* Observe wildlife from a distance. Do not follow or approach them. (LNT Principle) *
Making their way up a stream in the local hills one day, my son and his friend had suddenly come upon a python lying in a small puddle in the stream. Had he been looking somewhere else but where he was stepping, said my son, he could have stepped on the reptile. Back home, he excitedly showed me this photograph, saying how intrigued he was that the python had not moved from the spot because scrambling up they had created enough noise to have spooked all forms of wildlife in the vicinity. I asked to see all the photos he had taken when he said he had quickly snapped that one photo before sneaking off so as to not disturb the animal. The snake had not stirred at all throughout the encounter!
We continued to discuss possible reasons for the python having being so unconcerned at what could have been a threat. Had the python been just supremely confident of its camouflage? Or merely lethargic after having swallowed a rodent? I even wondered if this behaviour was driven by the fact that there would be no predator of a python in these hills… except Man of course. But human footfall on the few trails that exist in these hills has drastically reduced in the past few years, and the location was anyway ‘off-trail’. Whatever the reason, the python had not moved a muscle. And why it had preferred to rest in a puddle in the morning was another mystery! Weren’t snakes supposed to be basking in the sun to absorb heat in the morning?!
Be that as it may, I complimented my son on the appropriateness of their response in the context of one ‘Leave No Trace Principle’ which says “Respect Wildlife”. This was exemplar behavior in today’s digital times when phones go clickety-clack at the drop of a finger.
I grew up in the days of books and magazines and no digital media. During my college days, I was a member of four different libraries because of the speciality of books in each one of them. The only other way to access exclusive and distinct information was to scour pavements for old books and hope to strike gold. I have found some really crazy stuff on the Mumbai and Delhi streets! My primary aim was to get books and magazines on wildlife and adventure. Pavement booksellers, who were surprisingly knowledgeable, could get you books if you were tenacious in establishing a relationship with them through persistent visits. Wildlife was understood by these worthies but my attempt at explaining hiking and rock climbing always invited bemused looks!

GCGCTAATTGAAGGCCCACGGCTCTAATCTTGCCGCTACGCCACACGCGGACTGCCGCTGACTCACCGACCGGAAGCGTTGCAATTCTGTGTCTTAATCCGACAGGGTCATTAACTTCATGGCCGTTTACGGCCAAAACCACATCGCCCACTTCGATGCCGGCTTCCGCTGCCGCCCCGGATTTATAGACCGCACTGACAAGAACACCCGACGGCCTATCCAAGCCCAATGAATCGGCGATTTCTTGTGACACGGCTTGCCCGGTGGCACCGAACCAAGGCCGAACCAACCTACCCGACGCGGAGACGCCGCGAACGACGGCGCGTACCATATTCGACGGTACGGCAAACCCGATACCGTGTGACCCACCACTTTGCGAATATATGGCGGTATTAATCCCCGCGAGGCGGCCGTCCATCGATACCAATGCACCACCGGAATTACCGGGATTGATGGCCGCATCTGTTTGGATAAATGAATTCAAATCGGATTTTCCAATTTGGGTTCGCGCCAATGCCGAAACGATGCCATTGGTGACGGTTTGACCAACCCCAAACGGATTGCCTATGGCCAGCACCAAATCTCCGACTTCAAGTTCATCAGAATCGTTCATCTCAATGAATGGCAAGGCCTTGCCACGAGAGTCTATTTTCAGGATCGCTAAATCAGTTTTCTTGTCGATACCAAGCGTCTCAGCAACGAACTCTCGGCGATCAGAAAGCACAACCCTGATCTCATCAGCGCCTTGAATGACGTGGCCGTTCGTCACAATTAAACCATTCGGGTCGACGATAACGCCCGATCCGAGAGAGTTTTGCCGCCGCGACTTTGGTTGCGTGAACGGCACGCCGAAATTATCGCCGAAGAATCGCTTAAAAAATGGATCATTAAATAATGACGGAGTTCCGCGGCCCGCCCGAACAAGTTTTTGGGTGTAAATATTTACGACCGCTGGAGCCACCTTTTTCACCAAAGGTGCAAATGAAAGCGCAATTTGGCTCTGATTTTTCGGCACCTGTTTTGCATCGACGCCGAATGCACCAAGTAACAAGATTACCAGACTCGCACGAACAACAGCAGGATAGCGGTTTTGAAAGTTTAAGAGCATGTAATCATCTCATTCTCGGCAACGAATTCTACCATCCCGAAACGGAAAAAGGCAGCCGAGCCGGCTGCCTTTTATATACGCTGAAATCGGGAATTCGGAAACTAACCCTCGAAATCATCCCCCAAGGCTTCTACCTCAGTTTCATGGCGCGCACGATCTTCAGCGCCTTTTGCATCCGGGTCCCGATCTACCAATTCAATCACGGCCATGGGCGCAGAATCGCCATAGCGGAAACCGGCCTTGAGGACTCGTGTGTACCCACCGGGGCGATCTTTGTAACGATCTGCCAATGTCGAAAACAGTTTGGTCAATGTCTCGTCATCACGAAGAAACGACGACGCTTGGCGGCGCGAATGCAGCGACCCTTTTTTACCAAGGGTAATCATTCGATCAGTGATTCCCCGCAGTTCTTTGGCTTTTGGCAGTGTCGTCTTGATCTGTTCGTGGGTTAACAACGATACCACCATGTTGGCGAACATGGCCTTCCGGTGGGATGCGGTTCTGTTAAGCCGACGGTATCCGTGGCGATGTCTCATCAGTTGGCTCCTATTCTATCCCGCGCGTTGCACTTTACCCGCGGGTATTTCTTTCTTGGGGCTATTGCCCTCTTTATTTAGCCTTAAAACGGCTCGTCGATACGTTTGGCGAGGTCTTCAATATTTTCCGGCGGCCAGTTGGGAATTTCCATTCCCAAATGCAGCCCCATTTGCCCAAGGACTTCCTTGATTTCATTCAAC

And then came the era of multiple TV channels and the internet. In the early days, I remember when I first watched the close-up of a lion in hot pursuit of his prey. I was quite awestruck by two things, the sight of a lion’s face filling the TV screen in minute detail and the technology that made it possible. I saw his mane being ruffled by the wind, the small movement of his whiskers and how the cords of his leg muscles stood out as he propelled himself off the ground with each leap. This was magical to me! In my school days, I used to hoard pictures of big cats and they have always been my favourite sketching subject. The only time I had gotten to see a moving big cat was either in the odd film on wildlife that had made its way to the Indian theatres or during visits to zoos across the country. Visiting wildlife sanctuaries was a luxury and places like the Serengeti, Galapagos and Australian Outback might as well have been on another planet.
Today’s complex combination of interest in outdoors and adventure, advanced technology in multiple fields, ease of travel, prolific photography and a drive to share with the world one’s stories and photographs is a bit bewildering. I was quite aghast when I first came to know that some wildlife photographers are not averse to doing ‘unethical’ things like clearing foliage around a nest to get an award winning shot or disturbing a young mother animal struggling to raise her young ones in safe secrecy.
Fortunately, there are codes of conduct like ‘Leave No Trace Seven Principles’ and ‘Ethics in Nature Photography’ to make us pause and think about our actions and the effect of these actions on our environment. Maybe we need to drastically reduce our footfall in wild areas when there are enough researchers and professionals to shoot photographs and films of life forms that fascinate us. It is time to realise that I don’t need to show my friends and others the photograph that ‘I’ took. The tigers and lions and all other life forms we so much love would love us for showing a bit of restraint!
For my post on an encounter with wasps (along with my son!), click here.
I think this is a very important point of Leaving no trace. The initial challenge is to get the young ones excited about the topic and a lot of times the motivation for going on the lifelong journey/view point of preserving this one world we have–does not come till kids experience some of these extraordinary creatures first hand–off course with the encouragement of their elders.
Thanks, Nakul… ‘lifelong journey/viewpoint’: so true! You have hit an important aspect.